FROM CHRISTMAS 2003
A CHRISTMAS LESSON
Seeing the spirit of giving
from the other side
By JOYCE KIEFER
The big display windows of Macys San Francisco store featured Garfield the Cat in all his selfish glory. Surrounded by the debris of Christmas morning after Santas visit, his dialog box said, Gimme more.
A few blocks away and many years ago on Market Street there was a huge San Francisco-grown department store called The Emporium. Right at the stores entrance, standing next to an incredibly imaginative window display, stood a Salvation Army bell ringer. Dressed in a scrawny Santa outfit, he rang his bell for people to toss something into his black kettle. Hes collecting money for poor people who have nothing at Christmastime, my mom explained. Hes not really Santa Claus but one of his helpers.
That begged a question akin to the one adults ask: If God is good, why does he allow . . .? I wondered but didnt ask why Santa needed money to bring poor people presents.
The bell-ringing Santa had a sadness about him. He wore gloves to keep his hands from freezing in the bone-chilling cold that permeates the streets of San Francisco once our summer-in-fall has faded off. His nose was red as Rudolphs from the cold and runny, too. His bell had a forlorn but steady ring that echoed the determination of his last stand to save the bodies and souls of the down and out.
The fragile sound was a counterpoise to the honk of horns, rattle of street cars, the chug of constant traffic.
The bell ringer and those he was determined to save lived in a different world than I did in my comfortable Peninsula suburb. Once my mom and I took the escalator to Toyland and the rooftop carnival, I was back in the comfort zone of Christmas.
In college I read George Bernard Shaws Major Barbara and enjoyed Shaws sardonic approval of attempting to save souls through a highly organized military approach.
But just a few years later I seemed like a possible recipient of what the bell ringers of Christmas would collect in their pots on the streets of Salt Lake City. I was living in Utah--newly married, isolated from family and friends, and also the first-time mother of an infant daughter. The Deseret News, a newspaper run by the Mormon Church, requested contributions to a Letters to Santa column that would run during the Christmas season. A bit bored, I wrote them a letter in our daughters name and asked for a toilet seat because (I cant believe I did this), Mommy and Daddy say it will be such fun when I get one, although I dont know what its for.
The paper ran not only my daughters name but our address.
I got a call from the Salvation Army. They wanted to know if this was a case of need. Although there was no financial need, they had indeed contacted a bewildered. somewhat lonely persona lot like some of their clients. My opinion of the Salvation Army and its bell ringers changed to one of appreciative affection. I looked for reruns of Guys and Dolls on TV.
But it took a Christmas party in the comfortable Silicon Valley home of a friend for me to realize what the bell ringers accomplish for all of us, especially the well-off.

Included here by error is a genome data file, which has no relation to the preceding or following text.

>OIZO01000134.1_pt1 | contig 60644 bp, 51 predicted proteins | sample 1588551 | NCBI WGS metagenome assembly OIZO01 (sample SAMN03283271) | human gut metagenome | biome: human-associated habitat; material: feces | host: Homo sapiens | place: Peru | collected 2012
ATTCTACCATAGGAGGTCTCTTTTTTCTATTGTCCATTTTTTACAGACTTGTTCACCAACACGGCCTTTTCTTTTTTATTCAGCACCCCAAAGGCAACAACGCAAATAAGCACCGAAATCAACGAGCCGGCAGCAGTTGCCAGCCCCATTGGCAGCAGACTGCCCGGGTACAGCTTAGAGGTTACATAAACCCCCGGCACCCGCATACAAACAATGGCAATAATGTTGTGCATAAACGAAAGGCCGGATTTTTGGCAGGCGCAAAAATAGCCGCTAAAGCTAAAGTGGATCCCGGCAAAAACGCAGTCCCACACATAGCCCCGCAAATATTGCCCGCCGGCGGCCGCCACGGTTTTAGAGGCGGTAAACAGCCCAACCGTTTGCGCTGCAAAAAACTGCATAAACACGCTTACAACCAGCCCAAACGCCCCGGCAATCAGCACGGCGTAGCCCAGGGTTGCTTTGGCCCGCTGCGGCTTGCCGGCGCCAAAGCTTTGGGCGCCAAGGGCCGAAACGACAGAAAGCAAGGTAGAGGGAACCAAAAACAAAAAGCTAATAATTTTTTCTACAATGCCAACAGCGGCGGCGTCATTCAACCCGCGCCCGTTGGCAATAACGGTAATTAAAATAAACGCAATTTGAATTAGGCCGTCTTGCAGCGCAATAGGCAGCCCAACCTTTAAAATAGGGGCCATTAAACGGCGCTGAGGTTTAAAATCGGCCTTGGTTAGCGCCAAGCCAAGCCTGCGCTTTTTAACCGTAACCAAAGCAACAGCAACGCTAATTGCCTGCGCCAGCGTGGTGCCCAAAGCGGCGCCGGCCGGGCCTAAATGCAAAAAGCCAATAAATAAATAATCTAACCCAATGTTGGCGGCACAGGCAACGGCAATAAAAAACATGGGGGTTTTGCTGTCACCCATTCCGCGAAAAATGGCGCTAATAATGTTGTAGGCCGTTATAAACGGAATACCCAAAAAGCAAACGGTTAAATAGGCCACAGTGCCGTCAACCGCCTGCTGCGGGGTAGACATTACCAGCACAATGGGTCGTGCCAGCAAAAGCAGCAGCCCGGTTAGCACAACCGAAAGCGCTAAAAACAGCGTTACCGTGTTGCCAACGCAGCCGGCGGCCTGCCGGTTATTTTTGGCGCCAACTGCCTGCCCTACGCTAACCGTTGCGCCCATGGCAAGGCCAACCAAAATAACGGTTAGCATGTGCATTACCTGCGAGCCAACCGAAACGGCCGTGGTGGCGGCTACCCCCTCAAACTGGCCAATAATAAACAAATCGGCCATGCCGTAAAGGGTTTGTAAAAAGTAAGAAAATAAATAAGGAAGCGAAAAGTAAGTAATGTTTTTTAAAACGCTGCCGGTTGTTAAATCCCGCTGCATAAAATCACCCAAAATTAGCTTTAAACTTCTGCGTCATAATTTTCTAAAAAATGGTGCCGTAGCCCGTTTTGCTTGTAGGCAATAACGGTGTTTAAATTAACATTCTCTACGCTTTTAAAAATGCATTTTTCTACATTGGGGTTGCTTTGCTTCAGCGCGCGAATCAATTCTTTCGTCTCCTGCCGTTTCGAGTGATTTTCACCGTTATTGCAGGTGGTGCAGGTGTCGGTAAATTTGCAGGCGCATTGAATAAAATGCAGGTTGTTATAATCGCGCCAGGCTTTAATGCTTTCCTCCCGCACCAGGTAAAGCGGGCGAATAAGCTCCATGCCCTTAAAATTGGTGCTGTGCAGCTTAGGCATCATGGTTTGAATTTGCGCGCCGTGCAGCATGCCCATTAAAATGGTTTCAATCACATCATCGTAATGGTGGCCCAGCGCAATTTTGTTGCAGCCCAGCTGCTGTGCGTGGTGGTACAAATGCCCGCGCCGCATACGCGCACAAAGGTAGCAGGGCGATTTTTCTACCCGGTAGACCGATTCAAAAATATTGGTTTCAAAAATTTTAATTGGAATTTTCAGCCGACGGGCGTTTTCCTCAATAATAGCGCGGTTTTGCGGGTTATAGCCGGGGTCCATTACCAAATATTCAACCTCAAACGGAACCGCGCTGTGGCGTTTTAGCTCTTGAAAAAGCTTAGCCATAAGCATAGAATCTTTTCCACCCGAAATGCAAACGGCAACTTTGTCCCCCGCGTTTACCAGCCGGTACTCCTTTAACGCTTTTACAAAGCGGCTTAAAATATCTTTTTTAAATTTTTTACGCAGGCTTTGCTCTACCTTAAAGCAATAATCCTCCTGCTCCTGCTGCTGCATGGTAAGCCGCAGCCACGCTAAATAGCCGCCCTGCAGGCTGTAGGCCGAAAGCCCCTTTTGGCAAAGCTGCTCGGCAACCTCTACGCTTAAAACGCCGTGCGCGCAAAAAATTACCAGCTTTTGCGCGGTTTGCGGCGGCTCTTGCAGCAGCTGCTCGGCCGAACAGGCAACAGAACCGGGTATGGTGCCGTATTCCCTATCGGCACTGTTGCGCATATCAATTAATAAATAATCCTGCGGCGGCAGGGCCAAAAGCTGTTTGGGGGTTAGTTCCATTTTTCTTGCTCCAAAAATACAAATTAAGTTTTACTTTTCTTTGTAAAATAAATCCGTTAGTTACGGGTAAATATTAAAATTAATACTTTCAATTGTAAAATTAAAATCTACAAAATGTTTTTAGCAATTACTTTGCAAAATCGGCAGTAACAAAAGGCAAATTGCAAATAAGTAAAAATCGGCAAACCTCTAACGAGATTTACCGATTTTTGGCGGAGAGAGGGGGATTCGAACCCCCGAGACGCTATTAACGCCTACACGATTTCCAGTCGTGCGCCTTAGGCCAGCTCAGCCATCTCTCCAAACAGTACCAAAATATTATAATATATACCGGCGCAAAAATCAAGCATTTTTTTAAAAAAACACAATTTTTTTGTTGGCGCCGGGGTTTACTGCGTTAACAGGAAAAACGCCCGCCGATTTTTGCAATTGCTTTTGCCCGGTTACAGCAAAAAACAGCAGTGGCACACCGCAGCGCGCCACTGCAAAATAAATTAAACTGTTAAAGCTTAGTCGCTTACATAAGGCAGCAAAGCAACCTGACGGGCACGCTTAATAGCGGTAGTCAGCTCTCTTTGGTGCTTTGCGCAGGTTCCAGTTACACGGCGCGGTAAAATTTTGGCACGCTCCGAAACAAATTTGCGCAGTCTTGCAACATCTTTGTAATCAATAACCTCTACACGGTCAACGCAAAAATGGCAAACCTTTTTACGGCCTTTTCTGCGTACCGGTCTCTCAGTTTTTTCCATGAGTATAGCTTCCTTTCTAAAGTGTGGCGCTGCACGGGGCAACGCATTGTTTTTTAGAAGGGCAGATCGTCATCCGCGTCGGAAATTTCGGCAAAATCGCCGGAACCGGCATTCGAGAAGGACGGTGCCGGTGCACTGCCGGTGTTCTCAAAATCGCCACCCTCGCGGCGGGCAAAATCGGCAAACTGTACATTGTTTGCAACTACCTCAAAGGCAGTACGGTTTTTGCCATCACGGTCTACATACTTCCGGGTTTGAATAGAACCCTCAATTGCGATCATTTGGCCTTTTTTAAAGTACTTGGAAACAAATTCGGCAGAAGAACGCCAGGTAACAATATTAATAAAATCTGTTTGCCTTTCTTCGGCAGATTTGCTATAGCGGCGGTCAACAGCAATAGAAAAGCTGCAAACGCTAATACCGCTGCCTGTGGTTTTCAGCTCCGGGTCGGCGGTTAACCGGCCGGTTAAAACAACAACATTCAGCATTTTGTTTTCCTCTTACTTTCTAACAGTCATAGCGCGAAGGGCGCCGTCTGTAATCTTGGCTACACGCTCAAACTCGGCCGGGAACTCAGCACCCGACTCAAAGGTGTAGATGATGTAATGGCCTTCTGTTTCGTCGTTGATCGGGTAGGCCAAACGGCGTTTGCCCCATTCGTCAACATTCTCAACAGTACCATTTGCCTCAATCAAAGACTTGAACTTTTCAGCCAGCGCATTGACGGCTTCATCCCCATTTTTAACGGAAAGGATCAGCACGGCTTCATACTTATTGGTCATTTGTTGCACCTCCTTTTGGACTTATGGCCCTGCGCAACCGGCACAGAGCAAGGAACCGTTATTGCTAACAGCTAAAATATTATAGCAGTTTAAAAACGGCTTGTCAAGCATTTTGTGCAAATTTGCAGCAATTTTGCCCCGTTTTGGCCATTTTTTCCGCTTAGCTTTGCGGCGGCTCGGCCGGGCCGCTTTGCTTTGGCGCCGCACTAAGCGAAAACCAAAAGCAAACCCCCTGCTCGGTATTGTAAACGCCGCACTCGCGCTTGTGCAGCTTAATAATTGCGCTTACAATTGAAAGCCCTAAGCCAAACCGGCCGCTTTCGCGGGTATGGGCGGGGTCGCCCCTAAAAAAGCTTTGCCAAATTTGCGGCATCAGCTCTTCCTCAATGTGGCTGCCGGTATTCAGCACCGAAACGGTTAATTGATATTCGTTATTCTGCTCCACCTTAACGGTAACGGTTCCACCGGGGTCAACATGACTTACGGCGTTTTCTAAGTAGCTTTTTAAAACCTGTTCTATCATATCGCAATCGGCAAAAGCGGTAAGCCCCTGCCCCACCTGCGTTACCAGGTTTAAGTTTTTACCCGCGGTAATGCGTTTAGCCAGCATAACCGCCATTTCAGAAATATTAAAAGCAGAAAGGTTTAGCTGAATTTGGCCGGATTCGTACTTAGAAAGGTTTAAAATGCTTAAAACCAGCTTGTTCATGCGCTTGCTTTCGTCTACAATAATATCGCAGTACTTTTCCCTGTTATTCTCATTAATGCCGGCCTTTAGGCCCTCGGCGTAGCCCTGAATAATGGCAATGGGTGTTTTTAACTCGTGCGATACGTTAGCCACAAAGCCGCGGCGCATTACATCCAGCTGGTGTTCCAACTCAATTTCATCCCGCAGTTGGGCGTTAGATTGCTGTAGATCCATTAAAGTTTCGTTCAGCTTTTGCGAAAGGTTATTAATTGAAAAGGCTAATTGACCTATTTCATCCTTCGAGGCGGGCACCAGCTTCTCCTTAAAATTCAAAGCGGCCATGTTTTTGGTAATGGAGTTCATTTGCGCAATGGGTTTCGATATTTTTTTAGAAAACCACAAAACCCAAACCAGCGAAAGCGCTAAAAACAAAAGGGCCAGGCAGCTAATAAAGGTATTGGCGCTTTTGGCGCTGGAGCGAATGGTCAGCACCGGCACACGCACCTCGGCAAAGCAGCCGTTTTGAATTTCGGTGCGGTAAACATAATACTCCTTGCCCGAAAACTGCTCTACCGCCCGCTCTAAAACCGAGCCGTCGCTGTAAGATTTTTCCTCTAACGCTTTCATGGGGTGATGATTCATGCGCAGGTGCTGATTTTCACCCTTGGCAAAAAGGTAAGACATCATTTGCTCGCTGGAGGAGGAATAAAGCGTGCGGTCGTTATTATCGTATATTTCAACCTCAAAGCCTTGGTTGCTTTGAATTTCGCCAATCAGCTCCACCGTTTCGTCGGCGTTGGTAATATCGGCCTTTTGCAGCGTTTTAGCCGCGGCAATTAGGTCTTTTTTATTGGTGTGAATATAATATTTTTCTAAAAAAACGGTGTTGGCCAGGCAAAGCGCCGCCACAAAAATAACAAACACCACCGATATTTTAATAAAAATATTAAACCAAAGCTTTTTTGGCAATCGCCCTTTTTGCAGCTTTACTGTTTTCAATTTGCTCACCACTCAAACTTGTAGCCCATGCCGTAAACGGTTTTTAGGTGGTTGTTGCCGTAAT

Cup of tea in hand, I sat down on the couch next to Sally, whom I am just getting to know. She is much like memiddle class, middle age, grown kids, well provided-for by a husband who is a professional. Seven years ago she and her family returned from a two-year posting to the south of France for her husbands work. That Christmas someone from her church in an affluent Silicon Valley suburb asked if she would like to be a bell ringer for the Salvation Army.
Sallys daughter thought it would be a great idea to do this together. She was home for the holidays from her first year away at college. Sally told her it would be fun if they could sing as well as ring the bell. I wanted to provide a testimony to remind people that Christmas carols are about Jesus who, after all, is the reason for the season. An enthusiastic Christian, Sally says that the conversations she enjoys most are about the Lord.
And so Sally and her daughter sang: Away in the Manger, Hark the Herald, O Come all Ye Faithful, even Feliz Navidad for the shoppers who hear Spanish best. They were posted outside a Target store in a town where Caucasians are a definite minority. No songs about Santa, Rudolph, or city sidewalks. Some shoppers stopped to sing along before plunging into the store to search through aisles and end caps for their must-have items.
Sally doesnt know how much they collected that night or during the nights over the next six years that she and her daughter have rung their bell in front of Target. Times have gone from fat to lean in the Valley. The needy are now professionals who have been unemployed for several years. This year a younger daughter replaced the one who started out with her. Like her sister, she and her mom sing as they ring.
They march to the same basic tune as the Salvation Army major who is their boss for the night: Christmas is about Christ and about the way He showed us how to give and to regard others.
Now when I hear that softly insistent bell as I dash about trying to fill out my list (will I have the nerve to ask for a CD by Death Cab for Cutie for my son-in-law?), Im conditioned to remember what it was that caused the angels to sing.
©2003 by Joyce Kiefer. The illustration is modified from one in IMSI's Master Clips Collection, 1895 Francisco Blvd. E., San Rafael, CA, 94901-5506, USA.
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